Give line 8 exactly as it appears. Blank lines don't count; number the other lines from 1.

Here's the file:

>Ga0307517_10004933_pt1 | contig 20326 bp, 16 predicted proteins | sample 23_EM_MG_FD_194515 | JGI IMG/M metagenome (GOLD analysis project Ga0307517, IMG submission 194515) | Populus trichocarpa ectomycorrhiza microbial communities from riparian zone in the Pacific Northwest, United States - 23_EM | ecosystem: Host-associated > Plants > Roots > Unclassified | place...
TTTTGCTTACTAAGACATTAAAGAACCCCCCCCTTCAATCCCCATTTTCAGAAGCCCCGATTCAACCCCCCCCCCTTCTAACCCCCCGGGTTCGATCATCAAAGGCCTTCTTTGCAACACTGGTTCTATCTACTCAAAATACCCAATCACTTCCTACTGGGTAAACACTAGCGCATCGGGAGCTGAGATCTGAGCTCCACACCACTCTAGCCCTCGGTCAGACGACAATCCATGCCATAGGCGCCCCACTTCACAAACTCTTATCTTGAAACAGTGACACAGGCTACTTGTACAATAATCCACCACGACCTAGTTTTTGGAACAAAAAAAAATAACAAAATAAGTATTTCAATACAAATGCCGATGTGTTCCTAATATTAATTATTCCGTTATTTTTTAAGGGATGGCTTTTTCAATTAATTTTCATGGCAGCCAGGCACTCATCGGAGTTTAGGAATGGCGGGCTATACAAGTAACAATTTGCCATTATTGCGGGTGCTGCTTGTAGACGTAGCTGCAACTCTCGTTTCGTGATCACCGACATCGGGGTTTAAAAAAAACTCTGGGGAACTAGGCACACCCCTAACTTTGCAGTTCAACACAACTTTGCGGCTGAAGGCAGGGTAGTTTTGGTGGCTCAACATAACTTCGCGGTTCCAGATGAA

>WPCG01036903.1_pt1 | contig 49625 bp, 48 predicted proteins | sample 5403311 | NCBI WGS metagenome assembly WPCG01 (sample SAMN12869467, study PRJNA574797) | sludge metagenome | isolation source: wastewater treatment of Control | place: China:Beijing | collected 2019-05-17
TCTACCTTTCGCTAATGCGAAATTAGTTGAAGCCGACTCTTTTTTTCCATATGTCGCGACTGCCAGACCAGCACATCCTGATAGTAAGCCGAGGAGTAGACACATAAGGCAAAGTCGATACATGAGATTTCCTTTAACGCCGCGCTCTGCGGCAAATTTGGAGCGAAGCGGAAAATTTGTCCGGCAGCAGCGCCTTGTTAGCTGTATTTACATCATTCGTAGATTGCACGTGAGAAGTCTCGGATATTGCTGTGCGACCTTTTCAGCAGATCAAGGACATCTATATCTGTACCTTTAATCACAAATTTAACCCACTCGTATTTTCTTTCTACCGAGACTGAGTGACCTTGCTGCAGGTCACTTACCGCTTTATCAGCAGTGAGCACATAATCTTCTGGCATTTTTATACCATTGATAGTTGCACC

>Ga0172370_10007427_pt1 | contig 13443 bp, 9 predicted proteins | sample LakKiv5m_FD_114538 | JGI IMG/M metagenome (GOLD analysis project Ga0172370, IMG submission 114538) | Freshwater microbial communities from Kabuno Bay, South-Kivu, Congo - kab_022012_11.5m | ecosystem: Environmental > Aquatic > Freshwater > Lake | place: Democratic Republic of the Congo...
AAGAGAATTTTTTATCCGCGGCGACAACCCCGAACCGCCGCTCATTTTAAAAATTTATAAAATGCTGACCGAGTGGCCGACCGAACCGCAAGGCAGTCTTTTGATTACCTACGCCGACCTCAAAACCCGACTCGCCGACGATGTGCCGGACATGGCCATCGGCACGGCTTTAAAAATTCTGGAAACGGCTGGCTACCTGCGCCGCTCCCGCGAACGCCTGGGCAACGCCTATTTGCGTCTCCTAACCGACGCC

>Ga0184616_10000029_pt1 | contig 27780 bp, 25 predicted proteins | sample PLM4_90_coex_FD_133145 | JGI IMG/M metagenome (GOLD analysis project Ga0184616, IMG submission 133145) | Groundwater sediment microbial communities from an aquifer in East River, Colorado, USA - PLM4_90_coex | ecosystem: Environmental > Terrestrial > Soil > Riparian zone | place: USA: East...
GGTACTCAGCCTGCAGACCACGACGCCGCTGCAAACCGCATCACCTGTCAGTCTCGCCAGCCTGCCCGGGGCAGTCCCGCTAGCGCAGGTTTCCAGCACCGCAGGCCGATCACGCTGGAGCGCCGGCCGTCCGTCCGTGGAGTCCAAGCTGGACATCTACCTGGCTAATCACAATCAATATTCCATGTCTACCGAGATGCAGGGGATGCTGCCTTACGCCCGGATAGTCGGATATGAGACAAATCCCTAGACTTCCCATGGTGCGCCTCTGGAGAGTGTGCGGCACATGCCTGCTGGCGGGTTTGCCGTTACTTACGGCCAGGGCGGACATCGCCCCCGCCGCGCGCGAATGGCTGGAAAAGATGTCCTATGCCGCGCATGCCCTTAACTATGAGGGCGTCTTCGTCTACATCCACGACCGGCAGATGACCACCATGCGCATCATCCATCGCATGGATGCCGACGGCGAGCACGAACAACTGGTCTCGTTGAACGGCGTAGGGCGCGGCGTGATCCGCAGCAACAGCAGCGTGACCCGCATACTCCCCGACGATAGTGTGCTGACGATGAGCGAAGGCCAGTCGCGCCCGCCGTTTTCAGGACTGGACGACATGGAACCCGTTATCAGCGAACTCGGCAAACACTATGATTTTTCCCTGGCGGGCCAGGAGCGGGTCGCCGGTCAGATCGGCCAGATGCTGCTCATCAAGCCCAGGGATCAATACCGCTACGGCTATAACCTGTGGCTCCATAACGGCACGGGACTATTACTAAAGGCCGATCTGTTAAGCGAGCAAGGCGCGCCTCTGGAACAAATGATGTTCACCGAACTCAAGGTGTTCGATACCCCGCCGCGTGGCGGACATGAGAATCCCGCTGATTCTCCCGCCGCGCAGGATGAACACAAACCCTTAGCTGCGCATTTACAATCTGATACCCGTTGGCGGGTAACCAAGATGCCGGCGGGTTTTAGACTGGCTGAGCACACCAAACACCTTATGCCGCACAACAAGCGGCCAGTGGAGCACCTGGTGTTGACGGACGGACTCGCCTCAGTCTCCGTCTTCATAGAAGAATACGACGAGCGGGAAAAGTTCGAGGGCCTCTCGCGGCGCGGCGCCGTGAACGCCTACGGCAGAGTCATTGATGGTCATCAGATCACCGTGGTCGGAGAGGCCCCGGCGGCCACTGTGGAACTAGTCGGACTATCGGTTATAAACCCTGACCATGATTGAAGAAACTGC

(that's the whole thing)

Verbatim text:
GGTACTCAGCCTGCAGACCACGACGCCGCTGCAAACCGCATCACCTGTCAGTCTCGCCAGCCTGCCCGGGGCAGTCCCGCTAGCGCAGGTTTCCAGCACCGCAGGCCGATCACGCTGGAGCGCCGGCCGTCCGTCCGTGGAGTCCAAGCTGGACATCTACCTGGCTAATCACAATCAATATTCCATGTCTACCGAGATGCAGGGGATGCTGCCTTACGCCCGGATAGTCGGATATGAGACAAATCCCTAGACTTCCCATGGTGCGCCTCTGGAGAGTGTGCGGCACATGCCTGCTGGCGGGTTTGCCGTTACTTACGGCCAGGGCGGACATCGCCCCCGCCGCGCGCGAATGGCTGGAAAAGATGTCCTATGCCGCGCATGCCCTTAACTATGAGGGCGTCTTCGTCTACATCCACGACCGGCAGATGACCACCATGCGCATCATCCATCGCATGGATGCCGACGGCGAGCACGAACAACTGGTCTCGTTGAACGGCGTAGGGCGCGGCGTGATCCGCAGCAACAGCAGCGTGACCCGCATACTCCCCGACGATAGTGTGCTGACGATGAGCGAAGGCCAGTCGCGCCCGCCGTTTTCAGGACTGGACGACATGGAACCCGTTATCAGCGAACTCGGCAAACACTATGATTTTTCCCTGGCGGGCCAGGAGCGGGTCGCCGGTCAGATCGGCCAGATGCTGCTCATCAAGCCCAGGGATCAATACCGCTACGGCTATAACCTGTGGCTCCATAACGGCACGGGACTATTACTAAAGGCCGATCTGTTAAGCGAGCAAGGCGCGCCTCTGGAACAAATGATGTTCACCGAACTCAAGGTGTTCGATACCCCGCCGCGTGGCGGACATGAGAATCCCGCTGATTCTCCCGCCGCGCAGGATGAACACAAACCCTTAGCTGCGCATTTACAATCTGATACCCGTTGGCGGGTAACCAAGATGCCGGCGGGTTTTAGACTGGCTGAGCACACCAAACACCTTATGCCGCACAACAAGCGGCCAGTGGAGCACCTGGTGTTGACGGACGGACTCGCCTCAGTCTCCGTCTTCATAGAAGAATACGACGAGCGGGAAAAGTTCGAGGGCCTCTCGCGGCGCGGCGCCGTGAACGCCTACGGCAGAGTCATTGATGGTCATCAGATCACCGTGGTCGGAGAGGCCCCGGCGGCCACTGTGGAACTAGTCGGACTATCGGTTATAAACCCTGACCATGATTGAAGAAACTGC